Neuromyelitis optica (NMO) is a central nervous system disorder that primarily affects the eye nerves (optic neuritis) and the spinal cord (myelitis). NMO is also known as neuromyelitis optica spectrum disorder or Devic's disease. It occurs when your body's immune system reacts against its own cells in the central nervous system, mainly in the optic nerves and spinal cord, but sometimes in the brain.
The cause of neuromyelitis optica is usually unknown, although it may sometimes appear after an infection, or it may be associated with another autoimmune condition. Neuromyelitis optica is often misdiagnosed as multiple sclerosis (MS) or perceived as a type of MS, but NMO is a distinct condition.
Neuromyelitis optica may cause blindness in one or both eyes, weakness or paralysis in the legs or arms, painful spasms, loss of sensation, uncontrollable vomiting and hiccups, and bladder or bowel dysfunction from spinal cord damage. Children may experience confusion, seizures or coma with NMO. Neuromyelitis optica flare-ups may be reversible, but can be severe enough to cause permanent visual loss and problems with walking.
+ Pain in the eyes.
+ Loss of vision.
+ Weakness or numbness in the arms and legs.
+ Paralysis of the arms and legs.
+ Difficulty controlling the bladder or bowels.
+ Uncontrollable vomiting and hiccups.
The characteristic symptoms of NMOSD are either optic neuritis or myelitis; either may occur as the first symptom. Optic neuritis is inflammation, of the optic nerve (optic neuritis) leading to pain inside the eye which rapidly is followed by loss of clear vision (acuity). Usually, only one eye is affected (unilateral) although both eyes may be involved simultaneously (bilateral). NMOSD may or may not be preceded by a prodromal upper respiratory infection.
The other cardinal syndrome is inflammation of the spinal cord, a condition known as transverse myelitis because the symptoms tend to affect some, and often all motor, sensory and autonomic functions (bladder and bowel) below a certain level on the body, although, not infrequently, symptoms may be confined to one side of the body. Affected individuals may experience pain in the spine or limbs, and mild to severe paralysis (paraparesis to paraplegia) of the lower limbs, and loss of bowel and bladder control. Deep tendon reflexes may be exaggerated, or may be diminished or absent initially and later become exaggerated. A variable degree of sensory loss may occur. Affected individuals may also have a stiff neck, back or limb pain, and/or headaches. This syndrome may be indistinguishable from other cases of “idiopathic” transverse myelitis.
Early in the course of the disease, it may be difficult to distinguish between NMOSD and multiple sclerosis because both may cause optic neuritis and myelitis as symptoms. However, the optic neuritis and myelitis tend to be more severe in NMOSD; the brain MRI is more commonly normal, and the spinal fluid analysis does not usually show oligoclonal bands in NMOSD, which are features that help distinguish it from MS.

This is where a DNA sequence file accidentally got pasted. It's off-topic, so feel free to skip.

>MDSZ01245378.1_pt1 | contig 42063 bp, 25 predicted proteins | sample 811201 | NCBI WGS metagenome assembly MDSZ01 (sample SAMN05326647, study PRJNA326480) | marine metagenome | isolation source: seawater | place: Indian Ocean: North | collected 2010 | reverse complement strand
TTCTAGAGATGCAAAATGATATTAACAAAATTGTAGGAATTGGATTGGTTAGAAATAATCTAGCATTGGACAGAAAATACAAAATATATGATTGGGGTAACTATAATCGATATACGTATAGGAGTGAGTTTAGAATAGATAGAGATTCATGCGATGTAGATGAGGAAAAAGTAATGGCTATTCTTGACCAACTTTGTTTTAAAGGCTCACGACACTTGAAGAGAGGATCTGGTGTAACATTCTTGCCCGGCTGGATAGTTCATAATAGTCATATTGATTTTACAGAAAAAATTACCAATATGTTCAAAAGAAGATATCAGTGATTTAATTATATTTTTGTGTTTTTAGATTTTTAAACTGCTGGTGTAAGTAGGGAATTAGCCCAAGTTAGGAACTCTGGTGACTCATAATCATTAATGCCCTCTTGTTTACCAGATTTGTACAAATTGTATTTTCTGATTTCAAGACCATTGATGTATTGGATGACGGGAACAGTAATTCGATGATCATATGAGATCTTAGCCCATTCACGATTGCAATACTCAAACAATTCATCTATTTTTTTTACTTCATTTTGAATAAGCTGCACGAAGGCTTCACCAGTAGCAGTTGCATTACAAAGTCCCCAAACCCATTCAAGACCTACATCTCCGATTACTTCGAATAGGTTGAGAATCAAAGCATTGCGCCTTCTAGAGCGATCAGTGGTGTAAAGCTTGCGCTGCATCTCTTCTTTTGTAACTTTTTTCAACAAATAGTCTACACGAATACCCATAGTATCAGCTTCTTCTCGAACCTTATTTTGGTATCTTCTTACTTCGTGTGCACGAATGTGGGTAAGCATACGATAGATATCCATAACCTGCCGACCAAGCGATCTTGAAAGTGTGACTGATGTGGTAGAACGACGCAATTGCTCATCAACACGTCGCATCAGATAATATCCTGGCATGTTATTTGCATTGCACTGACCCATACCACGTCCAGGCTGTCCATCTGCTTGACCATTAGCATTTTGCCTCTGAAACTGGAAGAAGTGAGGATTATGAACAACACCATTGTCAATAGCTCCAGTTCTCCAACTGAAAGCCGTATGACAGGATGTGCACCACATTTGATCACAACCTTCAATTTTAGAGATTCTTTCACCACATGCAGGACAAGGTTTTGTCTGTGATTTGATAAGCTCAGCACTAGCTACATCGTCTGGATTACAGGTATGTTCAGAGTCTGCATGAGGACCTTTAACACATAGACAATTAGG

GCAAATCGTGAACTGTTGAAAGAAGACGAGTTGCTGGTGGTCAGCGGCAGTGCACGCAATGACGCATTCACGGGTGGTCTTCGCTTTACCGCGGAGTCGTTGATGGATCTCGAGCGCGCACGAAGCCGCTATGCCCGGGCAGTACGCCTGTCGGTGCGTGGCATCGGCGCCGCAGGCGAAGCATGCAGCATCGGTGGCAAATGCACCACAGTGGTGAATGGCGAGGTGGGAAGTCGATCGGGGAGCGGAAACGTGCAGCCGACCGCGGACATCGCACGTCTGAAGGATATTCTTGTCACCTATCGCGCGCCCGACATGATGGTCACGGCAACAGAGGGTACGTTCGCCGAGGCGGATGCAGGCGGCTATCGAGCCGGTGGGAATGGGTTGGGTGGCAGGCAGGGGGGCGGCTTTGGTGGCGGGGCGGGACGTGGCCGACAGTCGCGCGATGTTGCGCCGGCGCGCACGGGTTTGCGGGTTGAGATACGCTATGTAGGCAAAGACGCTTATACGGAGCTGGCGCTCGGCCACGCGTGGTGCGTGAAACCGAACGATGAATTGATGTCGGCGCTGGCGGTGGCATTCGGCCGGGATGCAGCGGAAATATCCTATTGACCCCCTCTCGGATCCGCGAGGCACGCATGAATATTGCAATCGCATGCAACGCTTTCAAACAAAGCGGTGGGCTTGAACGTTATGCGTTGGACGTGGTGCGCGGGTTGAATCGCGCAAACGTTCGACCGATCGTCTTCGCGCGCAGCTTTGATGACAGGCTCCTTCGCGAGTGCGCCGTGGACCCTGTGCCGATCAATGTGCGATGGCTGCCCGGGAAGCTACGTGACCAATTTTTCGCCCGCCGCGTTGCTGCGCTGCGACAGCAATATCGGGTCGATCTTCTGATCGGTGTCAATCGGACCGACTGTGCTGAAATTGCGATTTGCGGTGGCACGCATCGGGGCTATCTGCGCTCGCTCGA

A diagnosis of NMOSD is made based upon a detailed patient history, a thorough clinical evaluation, identification of characteristic physical findings, and a variety of specialized tests. Such tests include blood tests, examination of cerebrospinal fluid (CSF), spinal taps, or x-ray procedures such as magnetic resonance imaging (MRIs) or computed tomography (CT or CAT) scans. A blood test, AQP4-IgG, is highly specific and moderately sensitive for NMOSD. It has been shown that it detects antibodies that are specific for an astrocyte protein, aquaporin-4. This is very helpful to request this test at the first significant suspicion of NMOSD, as it is frequently positive at the time of the very first symptom even before a confident clinical diagnosis is possible. A recently discovered antibody, MOG-IgG, is present in about half of those who do not have AQP4-IgG; while it seems specific for a form of NMOSD, and is rarely seen in typical MS, it also occurs in some patients with recurrent optic neuritis and in some patients with acute disseminated encephalomyelitis; in the latter patients, it is often transient. Successful diagnosis of NMOSD depends on distinguishing it from MS.
For acute attacks, the standard treatment is high-dose intravenous corticosteroids, typically methylprednisolone. Plasma exchange may be effective in patients who experience acute severe attacks that do not response to intravenous corticosteroids. This procedure involves removing some blood and mechanically separating the blood cells from the fluid (plasma). Blood cells are then mixed with a replacement solution and returned to the body.
For long-term suppression of the disease, no specific treatment has been studied in controlled clinical trials, but a variety of immunosuppressive drugs are regarded by many clinicians as first-line therapy. Corticosteroids, azathioprine, mycophenolate mofetil and rituximab are the treatments most widely prescribed treatments. Typically, azathioprine or mycophenolate mofetil are prescribed along with low doses of corticosteroids. Rituximab has been shown to be helpful in retrospective studies, including in patients who fail first-line immunosuppressive treatments. Immunomodulatory drugs for multiple sclerosis are ineffective, and in the case of interferon beta, there is some evidence that suggest that it may be harmful.
Symptom treatment may also involve the use of low doses of carbamazepine to control paroxysmal (sudden) tonic spasms that often occur during attacks of NMOSD and antispasticity agents to treat long term complication of spasticity that frequently develops in those with permanent motor deficits.
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